– – – – – – – – – – – – – – – – – –

WHY THE “HACK” WORKS:

It works because we rationalize the denominator of a fraction whenever the denominator contains a radical. Here’s the “hack” in general terms, with:

     a  =  the dividend,

     b  =  the number under the radical,

     √b  =  the radical.

a / √b

=   a
    √b

=   a     √b    =   a √b
    √b   √b            b

Notice: we started with:  a / √b.

And keeping things equal, we ended up with  a √b / b.

This shows that the “hack” works in general. So it works in all specific cases as well!

– – – – – – – – – – – – – – – – – –

Final note: the number under the radical is called the radicand. But that term is so close to the term radical that I thought it would be less confusing if I just called this the number under the radical. I hope you are not offended.

 

 

 

 

 

 

Algebra Mistake #5: How to Combine a Positive and a Negative Number without Confusion


So, you’d think that combining a positive number and a negative number would be a fairly straightforward thing, huh?

Well, unfortunately, a lot of students think it’s easy. They think it’s too easy. They think there’s one simple rule that guides them to the very same kind of answer every time. And that’s exactly where they get into trouble.

The truth is that combining a positive and a negative number is a fairly complicated operation, and the sign of the answer is dependent on a nmber of factors.

This video reveals a common mistake students make when tackling these problems. it also shows the correct way to approach these problems, using the analogy of having money and owing money to make everything make sense.

So take a look and see if this explanation doesn’t end the confusion once and for all.

And don’t forget: there are practice problems at the end of the video. Do those to make sure you’ve grasped the concept.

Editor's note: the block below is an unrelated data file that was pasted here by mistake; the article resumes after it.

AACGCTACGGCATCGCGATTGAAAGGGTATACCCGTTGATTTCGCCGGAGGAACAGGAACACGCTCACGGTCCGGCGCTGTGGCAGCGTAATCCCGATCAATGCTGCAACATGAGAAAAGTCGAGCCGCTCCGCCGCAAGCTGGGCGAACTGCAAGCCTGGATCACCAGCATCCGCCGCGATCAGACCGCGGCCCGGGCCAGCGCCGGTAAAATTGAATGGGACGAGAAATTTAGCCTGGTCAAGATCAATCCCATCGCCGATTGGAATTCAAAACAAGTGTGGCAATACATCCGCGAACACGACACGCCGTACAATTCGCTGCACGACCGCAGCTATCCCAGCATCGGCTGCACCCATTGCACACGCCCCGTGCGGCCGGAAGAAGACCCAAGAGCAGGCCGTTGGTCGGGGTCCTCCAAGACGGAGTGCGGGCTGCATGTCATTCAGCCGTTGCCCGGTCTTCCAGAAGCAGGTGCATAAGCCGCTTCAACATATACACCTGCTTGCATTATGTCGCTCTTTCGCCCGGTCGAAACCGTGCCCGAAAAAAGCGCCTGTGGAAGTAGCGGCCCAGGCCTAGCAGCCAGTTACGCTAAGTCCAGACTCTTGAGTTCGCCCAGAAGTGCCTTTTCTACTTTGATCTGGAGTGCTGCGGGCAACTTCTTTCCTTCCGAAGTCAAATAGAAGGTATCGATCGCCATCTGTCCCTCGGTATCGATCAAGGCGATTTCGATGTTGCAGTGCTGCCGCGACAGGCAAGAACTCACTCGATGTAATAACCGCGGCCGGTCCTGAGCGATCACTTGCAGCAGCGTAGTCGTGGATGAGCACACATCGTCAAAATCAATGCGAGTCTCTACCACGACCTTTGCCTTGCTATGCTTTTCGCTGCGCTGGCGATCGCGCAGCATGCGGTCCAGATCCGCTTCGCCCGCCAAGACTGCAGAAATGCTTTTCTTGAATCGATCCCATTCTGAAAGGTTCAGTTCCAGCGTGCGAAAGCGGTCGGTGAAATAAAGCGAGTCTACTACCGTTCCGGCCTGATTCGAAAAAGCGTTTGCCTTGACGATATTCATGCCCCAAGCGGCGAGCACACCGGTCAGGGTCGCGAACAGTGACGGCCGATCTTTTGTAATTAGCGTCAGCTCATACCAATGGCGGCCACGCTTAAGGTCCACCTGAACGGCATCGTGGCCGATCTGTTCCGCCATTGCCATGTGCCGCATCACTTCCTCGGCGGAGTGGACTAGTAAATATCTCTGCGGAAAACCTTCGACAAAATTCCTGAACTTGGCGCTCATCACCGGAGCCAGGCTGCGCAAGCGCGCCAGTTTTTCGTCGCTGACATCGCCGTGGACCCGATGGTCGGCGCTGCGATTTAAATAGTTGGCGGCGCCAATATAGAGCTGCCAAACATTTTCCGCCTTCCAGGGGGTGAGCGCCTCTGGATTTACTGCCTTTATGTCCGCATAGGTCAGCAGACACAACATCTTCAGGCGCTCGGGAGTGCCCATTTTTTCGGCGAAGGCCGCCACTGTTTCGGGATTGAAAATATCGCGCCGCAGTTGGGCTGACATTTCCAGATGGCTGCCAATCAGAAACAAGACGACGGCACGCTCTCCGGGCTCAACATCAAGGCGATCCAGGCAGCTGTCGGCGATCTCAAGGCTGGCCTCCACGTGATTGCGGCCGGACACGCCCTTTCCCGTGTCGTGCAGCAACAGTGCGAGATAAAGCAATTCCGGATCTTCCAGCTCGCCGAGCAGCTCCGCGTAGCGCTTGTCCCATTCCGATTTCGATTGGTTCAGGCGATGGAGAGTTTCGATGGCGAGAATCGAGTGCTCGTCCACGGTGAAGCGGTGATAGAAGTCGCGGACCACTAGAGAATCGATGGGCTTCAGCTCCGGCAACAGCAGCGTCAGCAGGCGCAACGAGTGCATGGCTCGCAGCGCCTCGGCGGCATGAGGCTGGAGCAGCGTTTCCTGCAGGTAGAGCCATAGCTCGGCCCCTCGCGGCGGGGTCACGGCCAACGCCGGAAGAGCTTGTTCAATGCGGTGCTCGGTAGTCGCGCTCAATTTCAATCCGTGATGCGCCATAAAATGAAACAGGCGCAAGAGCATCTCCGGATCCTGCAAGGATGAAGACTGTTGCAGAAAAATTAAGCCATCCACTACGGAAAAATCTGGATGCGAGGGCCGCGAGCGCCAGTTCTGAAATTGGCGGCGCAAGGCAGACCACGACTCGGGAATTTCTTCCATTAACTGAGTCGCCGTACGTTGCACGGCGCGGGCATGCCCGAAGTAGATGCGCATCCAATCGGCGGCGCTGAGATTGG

Algebra Mistake #4: How to Combine Negative Numbers without Confusion


Here’s a common mistake, and a very understandable one, too. Students need to combine two negative numbers, and they, of course, wind up with an answer that’s positive. Why? Because, they’ll say — pointing out that you yourself have told them this —  “Two negatives make a positive!”

This video gets to the root of this common misunderstanding by helping students understand exactly when two negatives make a positive, and when they don’t.

 

Make sure you watch the whole video, as there are practice problems at the end, along with their answers.

 

 

 

 

 

 

 

 

 

“Algebra Survival” Program, v. 2.0, has just arrived!


The Second Edition of both the Algebra Survival Guide and its companion Workbook are officially here!

Check out this video for a full run-down on the new books, and see how — for a limited time — you can get them for a great discount at the Singing Turtle website.

 

Here’s the PDF with sample pages from the books: SAMPLER ASG2, ASW2.

And here’s the website where you can check out the books more fully and purchase the books.

 

 

 

 

 

 

 

How to Factor Trinomials with Understanding!


This video shows the fastest and easiest way I know of for factoring quadratic trinomials. Give it a watch and see if you agree.

How to Factor the Simplest Kind of Quadratic Trinomials (a = +1)


Yep, factoring quadratic trinomials is a key skill for Algebra 1. And the process can seem intimidating, especially at first.

But it’s actually surprisingly easy if taught in a certain way. And of course, that’s what I’m going to do here … teach it in the easiest and fastest way possible.

Believe it or not, there’s a reason teachers make you factor trinomials. They may not have told you yet, but they do this so you can solve equations with quadratic trinomials. Once you can factor one of these little beasts, solving an equation that contains one becomes amazingly simple. But without the ability to factor the trinomial, solving it is much more difficult.

You’ll notice that this video starts with four preliminary concepts. These are pretty simple concepts, and for most of you these will feel like review. But make sure you know all of those concepts before you go on, especially the concept of absolute value.

With these preliminaries “under your belt,” factoring trinomials will be rather easy.

To put this video into perspective, it shows how to factor two of the four kinds of quadratic trinomials, those with the pattern of + + + and + – +. After this video, I will post another that shows how to factor quadratic trinomials with the patterns of + + – and + – –.

Also, my first two videos on factoring trinomials are for trinomials whose a-value = + 1. There’s a different, more complicated process for factoring quadratic trinomials whose a-value is not = + 1.  I’ll go over that in a few later videos.

In any case, this will get you started in a way that shouldn’t feel too painful. Follow along and good luck.